Continuing this trend, in the next decade (when our Millennial age group was aged between 14-29) came the YA powerhouses most of us will know best today: A Court of Thorn and Roses, Sarah J. Maas; Six of Crows, Leigh Bardugo; Ember in the Ashes, Sabaa Tahir; The Young Elites, Marie Lu; Scythe, Neal Schusterman; Children of Blood and Bone, Tomi Adeyemi; The Cruel Prince, Holly Black; The Raven Boys, Maggie Stiefvater; and many, many more.
Less than halfway through this decade, however, by 2014 in fact, our Millennials had “aged out” of YA if you use the technical definition of YA as being for readers between the ages of 12-18.
It was time for them to move upward and onward into greener pastures.
Adult Fantasy, here we…
Adult Fantasy v. Young Adult Fantasy
Until recently (within the last couple years), I would argue that Adult Fantasy made no meaningful attempts to appeal to a big chunk of Millennials. That chunk being primarily women and marginalized voices. By “Adult Fantasy” I mean traditional publishers, not authors. There were for sure people trying to get things published. But gatekeepers going to gatekeep.
Meanwhile, YA Fantasy continued to offer things that appealed to those people. Like what? Well, like this list I’m about to caveat. Caveat: this list is not intended to be exhaustive, or to represent every point of view from every marginalized group (clearly), nor is it intended to absolve YA of anything that hasn’t happened, hasn’t happened fast enough, or got messy along the way.
The List of Cool Things YA Fantasy has that appeal to Millennials even though we’re now Certifiably Old:
- Targeted efforts to diversify the stories told (both through movements to push for the publication of more diverse authors and via non-marginalized authors paying more attention to how they depict marginalized people in their works)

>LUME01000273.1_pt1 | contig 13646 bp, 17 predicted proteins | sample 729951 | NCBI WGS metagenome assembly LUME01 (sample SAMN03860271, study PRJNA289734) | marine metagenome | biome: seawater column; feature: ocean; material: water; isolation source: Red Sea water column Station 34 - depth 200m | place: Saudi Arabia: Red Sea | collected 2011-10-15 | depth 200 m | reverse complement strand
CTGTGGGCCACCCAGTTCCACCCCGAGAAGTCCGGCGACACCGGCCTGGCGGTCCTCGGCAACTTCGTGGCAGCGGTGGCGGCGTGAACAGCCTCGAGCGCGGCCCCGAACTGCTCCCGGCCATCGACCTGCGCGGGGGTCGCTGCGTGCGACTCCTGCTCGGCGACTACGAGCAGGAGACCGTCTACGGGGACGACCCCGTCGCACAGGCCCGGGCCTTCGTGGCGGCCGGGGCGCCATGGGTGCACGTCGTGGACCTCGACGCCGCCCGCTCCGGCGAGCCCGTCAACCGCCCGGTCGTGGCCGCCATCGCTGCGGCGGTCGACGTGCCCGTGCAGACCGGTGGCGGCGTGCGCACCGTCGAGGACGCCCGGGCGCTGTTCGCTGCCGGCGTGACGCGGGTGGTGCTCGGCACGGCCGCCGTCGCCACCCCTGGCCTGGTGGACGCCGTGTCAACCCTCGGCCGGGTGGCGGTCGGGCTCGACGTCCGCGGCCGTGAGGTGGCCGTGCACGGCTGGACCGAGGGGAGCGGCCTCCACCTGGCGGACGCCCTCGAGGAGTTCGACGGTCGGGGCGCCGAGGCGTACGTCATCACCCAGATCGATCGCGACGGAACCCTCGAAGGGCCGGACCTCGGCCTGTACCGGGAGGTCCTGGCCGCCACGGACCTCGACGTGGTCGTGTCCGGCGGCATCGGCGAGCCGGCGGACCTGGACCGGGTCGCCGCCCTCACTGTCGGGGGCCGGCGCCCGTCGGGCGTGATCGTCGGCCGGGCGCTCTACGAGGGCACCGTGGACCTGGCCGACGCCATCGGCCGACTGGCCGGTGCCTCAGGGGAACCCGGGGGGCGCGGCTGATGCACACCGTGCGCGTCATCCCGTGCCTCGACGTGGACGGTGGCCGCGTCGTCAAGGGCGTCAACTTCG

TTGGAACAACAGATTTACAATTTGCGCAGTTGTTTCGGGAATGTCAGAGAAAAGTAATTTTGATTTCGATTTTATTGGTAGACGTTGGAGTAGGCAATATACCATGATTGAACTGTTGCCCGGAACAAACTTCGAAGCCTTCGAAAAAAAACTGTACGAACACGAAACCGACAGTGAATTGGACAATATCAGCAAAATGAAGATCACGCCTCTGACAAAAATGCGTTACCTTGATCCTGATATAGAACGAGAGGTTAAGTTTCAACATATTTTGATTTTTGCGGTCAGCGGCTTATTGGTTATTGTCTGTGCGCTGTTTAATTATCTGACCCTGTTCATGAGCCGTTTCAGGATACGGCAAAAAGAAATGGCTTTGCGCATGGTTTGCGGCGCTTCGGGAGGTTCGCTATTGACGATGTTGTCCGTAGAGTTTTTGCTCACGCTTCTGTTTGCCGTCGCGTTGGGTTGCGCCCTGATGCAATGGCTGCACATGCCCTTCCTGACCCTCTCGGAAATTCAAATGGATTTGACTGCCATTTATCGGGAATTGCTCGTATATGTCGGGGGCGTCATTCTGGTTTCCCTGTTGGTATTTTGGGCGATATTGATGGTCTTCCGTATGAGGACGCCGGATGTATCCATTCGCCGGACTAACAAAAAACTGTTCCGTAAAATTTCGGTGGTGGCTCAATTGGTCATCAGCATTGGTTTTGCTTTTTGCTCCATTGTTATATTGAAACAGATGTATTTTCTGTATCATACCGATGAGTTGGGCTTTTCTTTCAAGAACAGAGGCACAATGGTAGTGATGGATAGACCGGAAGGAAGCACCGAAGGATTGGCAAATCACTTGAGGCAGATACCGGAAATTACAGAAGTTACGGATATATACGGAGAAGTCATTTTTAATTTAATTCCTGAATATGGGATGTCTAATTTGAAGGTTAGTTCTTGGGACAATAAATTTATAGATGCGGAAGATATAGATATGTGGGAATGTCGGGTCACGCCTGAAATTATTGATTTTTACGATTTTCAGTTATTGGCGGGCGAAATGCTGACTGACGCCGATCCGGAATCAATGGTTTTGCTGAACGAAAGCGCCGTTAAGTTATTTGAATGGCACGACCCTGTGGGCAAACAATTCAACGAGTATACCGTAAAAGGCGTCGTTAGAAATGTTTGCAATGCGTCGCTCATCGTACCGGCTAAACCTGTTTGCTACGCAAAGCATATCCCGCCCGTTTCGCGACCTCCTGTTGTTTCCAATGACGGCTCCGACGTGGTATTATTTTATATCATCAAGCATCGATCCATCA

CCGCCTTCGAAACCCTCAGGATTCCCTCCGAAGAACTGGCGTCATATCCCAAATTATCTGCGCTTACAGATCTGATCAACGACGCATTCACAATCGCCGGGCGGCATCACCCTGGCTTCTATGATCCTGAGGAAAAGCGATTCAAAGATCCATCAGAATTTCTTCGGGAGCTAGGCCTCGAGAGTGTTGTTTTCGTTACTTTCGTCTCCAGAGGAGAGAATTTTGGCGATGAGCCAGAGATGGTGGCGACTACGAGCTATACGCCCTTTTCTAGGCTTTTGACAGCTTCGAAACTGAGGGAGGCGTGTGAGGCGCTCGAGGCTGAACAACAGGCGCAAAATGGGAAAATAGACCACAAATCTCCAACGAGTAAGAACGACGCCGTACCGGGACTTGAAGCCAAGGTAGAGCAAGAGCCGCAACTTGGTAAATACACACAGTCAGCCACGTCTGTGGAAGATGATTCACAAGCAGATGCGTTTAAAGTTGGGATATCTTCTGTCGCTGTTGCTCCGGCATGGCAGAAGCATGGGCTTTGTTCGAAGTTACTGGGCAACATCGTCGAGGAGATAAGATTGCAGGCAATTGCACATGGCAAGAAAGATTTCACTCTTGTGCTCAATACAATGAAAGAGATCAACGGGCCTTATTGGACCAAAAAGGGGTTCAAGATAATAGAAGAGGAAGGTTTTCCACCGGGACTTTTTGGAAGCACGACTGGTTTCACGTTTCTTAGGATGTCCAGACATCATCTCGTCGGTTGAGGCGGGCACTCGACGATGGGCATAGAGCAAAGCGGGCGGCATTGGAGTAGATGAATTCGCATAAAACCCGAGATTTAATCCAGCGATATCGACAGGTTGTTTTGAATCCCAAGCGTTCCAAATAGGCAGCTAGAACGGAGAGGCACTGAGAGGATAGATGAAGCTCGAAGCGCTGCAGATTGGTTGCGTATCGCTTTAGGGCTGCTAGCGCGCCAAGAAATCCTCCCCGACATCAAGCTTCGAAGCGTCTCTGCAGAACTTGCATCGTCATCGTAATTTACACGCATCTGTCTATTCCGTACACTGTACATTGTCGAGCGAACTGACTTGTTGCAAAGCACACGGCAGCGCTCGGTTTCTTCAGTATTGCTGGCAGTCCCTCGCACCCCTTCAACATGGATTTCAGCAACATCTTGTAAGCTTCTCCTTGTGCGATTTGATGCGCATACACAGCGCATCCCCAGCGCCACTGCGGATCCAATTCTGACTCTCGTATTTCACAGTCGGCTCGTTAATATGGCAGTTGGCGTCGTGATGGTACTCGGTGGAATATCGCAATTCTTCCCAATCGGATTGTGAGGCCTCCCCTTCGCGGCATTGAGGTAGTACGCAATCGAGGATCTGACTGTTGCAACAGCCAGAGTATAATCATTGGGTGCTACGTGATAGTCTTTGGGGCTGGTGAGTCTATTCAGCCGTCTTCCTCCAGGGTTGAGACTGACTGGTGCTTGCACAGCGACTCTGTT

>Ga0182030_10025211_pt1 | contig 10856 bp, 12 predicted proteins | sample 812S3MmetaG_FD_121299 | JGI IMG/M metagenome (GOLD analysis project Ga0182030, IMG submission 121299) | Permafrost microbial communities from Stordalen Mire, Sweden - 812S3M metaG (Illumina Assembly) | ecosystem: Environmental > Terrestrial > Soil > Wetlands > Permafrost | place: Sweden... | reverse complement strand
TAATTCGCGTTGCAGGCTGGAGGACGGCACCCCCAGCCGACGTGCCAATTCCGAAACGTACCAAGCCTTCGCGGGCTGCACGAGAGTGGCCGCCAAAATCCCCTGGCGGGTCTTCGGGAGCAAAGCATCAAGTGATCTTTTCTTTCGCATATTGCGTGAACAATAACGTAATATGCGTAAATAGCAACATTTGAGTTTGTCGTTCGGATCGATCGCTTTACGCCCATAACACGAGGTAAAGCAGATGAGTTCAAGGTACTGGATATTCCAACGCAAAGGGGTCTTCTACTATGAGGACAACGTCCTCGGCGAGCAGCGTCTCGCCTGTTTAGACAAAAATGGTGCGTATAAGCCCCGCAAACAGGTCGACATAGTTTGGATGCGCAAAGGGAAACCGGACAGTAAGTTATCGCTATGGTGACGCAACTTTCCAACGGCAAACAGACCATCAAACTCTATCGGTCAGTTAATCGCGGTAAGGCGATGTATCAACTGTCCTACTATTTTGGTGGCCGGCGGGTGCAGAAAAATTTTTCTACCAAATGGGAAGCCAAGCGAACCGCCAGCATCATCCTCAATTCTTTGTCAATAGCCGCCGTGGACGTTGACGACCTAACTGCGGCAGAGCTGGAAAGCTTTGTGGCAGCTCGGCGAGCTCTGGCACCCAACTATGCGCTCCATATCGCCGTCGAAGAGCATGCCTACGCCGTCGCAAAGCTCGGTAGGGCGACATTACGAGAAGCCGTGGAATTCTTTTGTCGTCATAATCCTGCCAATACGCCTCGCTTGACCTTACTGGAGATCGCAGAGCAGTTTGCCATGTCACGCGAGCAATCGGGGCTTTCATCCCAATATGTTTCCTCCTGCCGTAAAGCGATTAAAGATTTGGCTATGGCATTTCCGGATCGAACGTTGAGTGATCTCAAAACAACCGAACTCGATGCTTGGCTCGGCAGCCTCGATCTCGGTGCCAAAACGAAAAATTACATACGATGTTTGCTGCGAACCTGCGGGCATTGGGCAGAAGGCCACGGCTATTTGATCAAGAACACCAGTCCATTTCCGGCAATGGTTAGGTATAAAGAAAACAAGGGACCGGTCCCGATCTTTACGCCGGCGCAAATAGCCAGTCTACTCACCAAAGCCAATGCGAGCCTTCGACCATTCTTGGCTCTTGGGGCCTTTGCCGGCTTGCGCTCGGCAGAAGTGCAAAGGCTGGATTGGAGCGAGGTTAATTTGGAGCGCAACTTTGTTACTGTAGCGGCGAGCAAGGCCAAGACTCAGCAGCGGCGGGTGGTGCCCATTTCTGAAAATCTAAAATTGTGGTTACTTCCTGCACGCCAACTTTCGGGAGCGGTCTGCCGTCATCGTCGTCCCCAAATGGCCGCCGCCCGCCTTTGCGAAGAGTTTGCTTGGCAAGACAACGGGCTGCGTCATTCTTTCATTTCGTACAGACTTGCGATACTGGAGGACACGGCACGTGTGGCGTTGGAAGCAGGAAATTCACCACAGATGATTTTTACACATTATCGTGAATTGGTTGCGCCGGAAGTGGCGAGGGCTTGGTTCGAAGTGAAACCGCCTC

- Faster-paced books
- Character-focused fantasy that gets deeper into human interiority
- Shorter books (+ more standalones and duologies as options versus trilogies and beyond)
- SUBGENRES: High Fantasy; Contemporary Fantasy; Urban Fantasy; Fairytale Retellings (from western and non-western origins); Steampunk; Paranormal Romance; Dystopian (which arguably falls under the Sci-Fi umbrella but in YA, fantasy seems to own it); Portal Fantasies; and Romantic Fantasies (aka Romantasies)
- Second world fantasy with lighter, more grounded world building and less complex magic systems
While YA has been doing this, Adult Fantasy has largely stayed sort of exactly the same. It’s still primarily dominated by white, cis, male authors writing massive tomes that are grimdark, epic, and/or sword or sorcery. Are there exceptions? Absolutely. Are they hard to find. Fucking yes. And even where the authors themselves are not meeting the classic fantasy author archetype, much of the work still is. Long. Political. Dark. Violent. In short, the age group hasn’t evolved in step with its YA counterpart.
Why This Matters
I’ll be real. I’ve been trying to age myself into Adult Fantasy since YA authors started talking about how creepy it is for grown ass women to be shipping teenage characters. Which I think was the YA Twitter tea of like… 2017. So it’s been a minute.
I’ve tried to embrace Adult Fantasy. I’ve listened to YA readers (who I write for as well) and done my best to remove myself from their space. I hear MG and YA authors (and teachers and librarians and booksellers) now in 2023 begging for YA for younger teens. Wishing for a ramp from MG to YA. Especially for boys. YA Fantasy has become so oversaturated with a particular kind of book (the one appealing to my referenced target market, in fact) that there’s no room for other books actual teens not only want but need. We (authors but also sort of society) are losing readers. This is an actual issue. I hear you. And I agree 100%.